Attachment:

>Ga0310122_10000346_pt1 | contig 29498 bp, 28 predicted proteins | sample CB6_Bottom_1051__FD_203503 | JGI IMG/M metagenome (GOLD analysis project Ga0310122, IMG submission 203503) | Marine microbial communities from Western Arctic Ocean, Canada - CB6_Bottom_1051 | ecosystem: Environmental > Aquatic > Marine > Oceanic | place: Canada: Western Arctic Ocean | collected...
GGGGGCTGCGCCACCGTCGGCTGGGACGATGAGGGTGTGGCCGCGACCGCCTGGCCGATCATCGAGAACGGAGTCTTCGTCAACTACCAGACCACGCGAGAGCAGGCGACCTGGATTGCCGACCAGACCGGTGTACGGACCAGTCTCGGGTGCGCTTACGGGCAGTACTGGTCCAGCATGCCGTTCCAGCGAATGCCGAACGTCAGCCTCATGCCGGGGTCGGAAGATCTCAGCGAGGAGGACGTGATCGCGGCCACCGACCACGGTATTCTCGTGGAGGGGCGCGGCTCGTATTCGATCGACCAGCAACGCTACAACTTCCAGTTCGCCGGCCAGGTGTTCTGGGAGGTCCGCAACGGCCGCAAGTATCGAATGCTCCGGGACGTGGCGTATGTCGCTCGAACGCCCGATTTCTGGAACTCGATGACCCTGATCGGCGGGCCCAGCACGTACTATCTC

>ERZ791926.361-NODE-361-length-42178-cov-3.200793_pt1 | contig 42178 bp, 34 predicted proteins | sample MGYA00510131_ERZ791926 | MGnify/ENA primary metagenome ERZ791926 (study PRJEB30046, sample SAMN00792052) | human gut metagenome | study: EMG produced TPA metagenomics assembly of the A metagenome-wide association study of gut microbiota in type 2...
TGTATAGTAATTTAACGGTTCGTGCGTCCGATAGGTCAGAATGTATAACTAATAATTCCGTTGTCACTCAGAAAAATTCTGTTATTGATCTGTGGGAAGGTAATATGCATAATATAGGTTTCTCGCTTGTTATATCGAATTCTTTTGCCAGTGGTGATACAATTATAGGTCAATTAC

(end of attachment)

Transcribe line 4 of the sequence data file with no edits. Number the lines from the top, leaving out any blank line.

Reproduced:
TGTATAGTAATTTAACGGTTCGTGCGTCCGATAGGTCAGAATGTATAACTAATAATTCCGTTGTCACTCAGAAAAATTCTGTTATTGATCTGTGGGAAGGTAATATGCATAATATAGGTTTCTCGCTTGTTATATCGAATTCTTTTGCCAGTGGTGATACAATTATAGGTCAATTAC